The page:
We are living in the century of cities. By 2016, more than 55% of the world’s population was living in urban areas, a proportion due to reach 70% by 2050. Cities are not only the environments in which a majority of us live, they are also the foci of the world’s economy, generating a full 80% of global GDP. But the impacts of climate change, aging infrastructure, population growth and mass migration, and social and economic inequity, are all disproportionately borne by cities today. As important political centers, and magnets for both our world’s richest and our most in need, cities stand at the forefront of the challenges and opportunities of the 21st century.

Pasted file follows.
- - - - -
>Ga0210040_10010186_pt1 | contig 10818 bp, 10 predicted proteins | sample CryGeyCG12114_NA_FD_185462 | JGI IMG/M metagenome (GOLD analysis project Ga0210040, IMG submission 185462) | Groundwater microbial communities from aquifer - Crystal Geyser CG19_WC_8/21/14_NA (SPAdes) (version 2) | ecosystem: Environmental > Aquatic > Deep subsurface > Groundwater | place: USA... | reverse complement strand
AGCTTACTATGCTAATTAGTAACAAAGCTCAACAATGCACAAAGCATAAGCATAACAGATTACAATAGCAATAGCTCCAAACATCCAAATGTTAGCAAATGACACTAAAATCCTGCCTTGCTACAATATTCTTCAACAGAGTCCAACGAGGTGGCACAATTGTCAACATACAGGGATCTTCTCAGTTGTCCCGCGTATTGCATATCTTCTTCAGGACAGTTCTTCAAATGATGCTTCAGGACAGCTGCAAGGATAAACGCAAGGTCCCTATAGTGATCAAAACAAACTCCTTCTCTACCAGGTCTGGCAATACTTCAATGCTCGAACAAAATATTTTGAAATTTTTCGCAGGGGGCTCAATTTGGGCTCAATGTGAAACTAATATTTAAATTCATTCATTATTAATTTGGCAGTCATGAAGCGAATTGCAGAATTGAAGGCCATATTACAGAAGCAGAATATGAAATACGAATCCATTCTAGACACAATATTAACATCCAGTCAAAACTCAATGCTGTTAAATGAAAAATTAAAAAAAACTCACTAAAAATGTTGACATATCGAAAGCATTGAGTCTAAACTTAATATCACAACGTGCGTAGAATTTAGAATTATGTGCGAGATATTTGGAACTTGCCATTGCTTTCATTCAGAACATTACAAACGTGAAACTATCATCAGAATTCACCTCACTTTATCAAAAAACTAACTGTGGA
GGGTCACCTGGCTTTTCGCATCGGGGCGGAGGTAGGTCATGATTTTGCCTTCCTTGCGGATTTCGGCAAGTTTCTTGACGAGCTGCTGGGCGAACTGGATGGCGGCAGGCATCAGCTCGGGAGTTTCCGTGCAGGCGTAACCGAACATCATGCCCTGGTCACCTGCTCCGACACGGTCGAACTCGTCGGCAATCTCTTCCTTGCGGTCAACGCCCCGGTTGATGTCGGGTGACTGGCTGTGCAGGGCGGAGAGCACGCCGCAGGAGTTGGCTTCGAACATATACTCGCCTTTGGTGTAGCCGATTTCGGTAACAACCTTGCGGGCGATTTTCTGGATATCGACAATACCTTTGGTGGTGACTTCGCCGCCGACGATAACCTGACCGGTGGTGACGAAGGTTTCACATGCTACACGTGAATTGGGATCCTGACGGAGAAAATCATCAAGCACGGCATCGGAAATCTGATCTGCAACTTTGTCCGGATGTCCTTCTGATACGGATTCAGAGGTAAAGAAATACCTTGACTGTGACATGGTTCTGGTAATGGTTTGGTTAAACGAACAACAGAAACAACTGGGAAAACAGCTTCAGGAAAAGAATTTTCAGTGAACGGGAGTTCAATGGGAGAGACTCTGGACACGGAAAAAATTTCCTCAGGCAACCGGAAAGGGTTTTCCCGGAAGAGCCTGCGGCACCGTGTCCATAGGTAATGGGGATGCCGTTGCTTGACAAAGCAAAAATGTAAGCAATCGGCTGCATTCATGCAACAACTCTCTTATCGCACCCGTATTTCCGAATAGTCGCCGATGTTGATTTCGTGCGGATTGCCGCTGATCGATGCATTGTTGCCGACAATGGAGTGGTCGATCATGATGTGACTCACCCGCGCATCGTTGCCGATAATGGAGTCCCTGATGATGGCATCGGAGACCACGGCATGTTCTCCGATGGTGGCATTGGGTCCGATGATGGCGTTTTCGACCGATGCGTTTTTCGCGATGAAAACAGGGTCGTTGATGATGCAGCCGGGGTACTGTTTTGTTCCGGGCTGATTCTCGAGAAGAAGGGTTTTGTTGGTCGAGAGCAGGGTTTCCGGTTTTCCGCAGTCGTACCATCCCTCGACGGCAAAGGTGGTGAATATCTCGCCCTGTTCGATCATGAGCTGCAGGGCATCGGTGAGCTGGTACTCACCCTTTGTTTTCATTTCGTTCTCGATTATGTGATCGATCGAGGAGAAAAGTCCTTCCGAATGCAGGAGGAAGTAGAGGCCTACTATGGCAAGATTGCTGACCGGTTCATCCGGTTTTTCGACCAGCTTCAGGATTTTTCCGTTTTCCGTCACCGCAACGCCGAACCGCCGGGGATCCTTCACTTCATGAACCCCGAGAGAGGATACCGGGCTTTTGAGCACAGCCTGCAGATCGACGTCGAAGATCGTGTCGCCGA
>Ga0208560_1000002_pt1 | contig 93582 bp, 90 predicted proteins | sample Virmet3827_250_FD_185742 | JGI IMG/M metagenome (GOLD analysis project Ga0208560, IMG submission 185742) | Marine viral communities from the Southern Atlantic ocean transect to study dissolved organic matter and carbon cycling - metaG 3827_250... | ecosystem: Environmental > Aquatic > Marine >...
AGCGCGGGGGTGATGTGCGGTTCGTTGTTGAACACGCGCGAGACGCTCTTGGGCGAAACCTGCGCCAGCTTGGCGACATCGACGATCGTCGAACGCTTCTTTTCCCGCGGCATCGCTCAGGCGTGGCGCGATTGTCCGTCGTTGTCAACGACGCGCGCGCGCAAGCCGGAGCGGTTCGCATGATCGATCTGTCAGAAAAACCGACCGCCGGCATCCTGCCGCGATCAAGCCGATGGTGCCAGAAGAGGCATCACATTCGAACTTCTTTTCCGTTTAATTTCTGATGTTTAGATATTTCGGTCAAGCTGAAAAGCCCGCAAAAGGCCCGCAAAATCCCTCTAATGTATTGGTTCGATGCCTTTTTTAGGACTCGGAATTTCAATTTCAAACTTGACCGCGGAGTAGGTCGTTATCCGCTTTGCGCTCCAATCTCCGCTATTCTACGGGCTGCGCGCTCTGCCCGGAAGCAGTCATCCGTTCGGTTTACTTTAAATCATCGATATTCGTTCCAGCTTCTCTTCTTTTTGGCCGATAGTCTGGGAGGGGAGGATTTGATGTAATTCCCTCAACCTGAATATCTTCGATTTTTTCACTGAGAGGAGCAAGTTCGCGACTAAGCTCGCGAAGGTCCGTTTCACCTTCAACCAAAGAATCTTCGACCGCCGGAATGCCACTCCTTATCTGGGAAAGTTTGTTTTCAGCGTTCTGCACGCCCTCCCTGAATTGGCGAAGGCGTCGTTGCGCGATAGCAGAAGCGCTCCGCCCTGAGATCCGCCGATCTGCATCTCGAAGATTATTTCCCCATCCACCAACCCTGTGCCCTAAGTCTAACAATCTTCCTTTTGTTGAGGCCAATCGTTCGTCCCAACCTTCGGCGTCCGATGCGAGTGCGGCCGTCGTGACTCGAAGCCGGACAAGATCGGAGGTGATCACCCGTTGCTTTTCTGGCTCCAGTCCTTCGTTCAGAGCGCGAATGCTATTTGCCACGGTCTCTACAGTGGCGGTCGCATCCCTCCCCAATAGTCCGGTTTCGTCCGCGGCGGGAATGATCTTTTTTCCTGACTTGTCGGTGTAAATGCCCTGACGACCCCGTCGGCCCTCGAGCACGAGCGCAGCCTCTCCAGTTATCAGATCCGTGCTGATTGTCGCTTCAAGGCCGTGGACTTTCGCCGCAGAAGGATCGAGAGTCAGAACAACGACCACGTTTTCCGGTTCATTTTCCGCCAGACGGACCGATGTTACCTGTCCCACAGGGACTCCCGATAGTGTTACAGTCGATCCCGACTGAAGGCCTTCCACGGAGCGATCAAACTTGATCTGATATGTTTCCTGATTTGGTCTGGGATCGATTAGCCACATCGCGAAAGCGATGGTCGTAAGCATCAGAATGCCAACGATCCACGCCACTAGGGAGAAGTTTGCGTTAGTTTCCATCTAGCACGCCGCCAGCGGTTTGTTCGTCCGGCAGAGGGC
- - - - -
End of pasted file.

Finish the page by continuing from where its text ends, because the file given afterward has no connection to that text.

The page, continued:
These global pressures affect individuals and systems in the cities where they live. While presidents and prime ministers slowly navigate national and international politics to reach a consensus on solutions, mayors and city leaders do not have the luxury to do so — they must meet the day-to-day needs of their residents, and ensure any investment returns tangible benefits. Increasingly, cities are also leading where national governments fail to, whether because of political intransigence, the complexities of their scale, or regressive policies that prey on fear and xenophobia.
The strategies cities create for their futures, and the decisions they make on what to prioritize, will reverberate globally, with the potential to affect the lives of billions of people.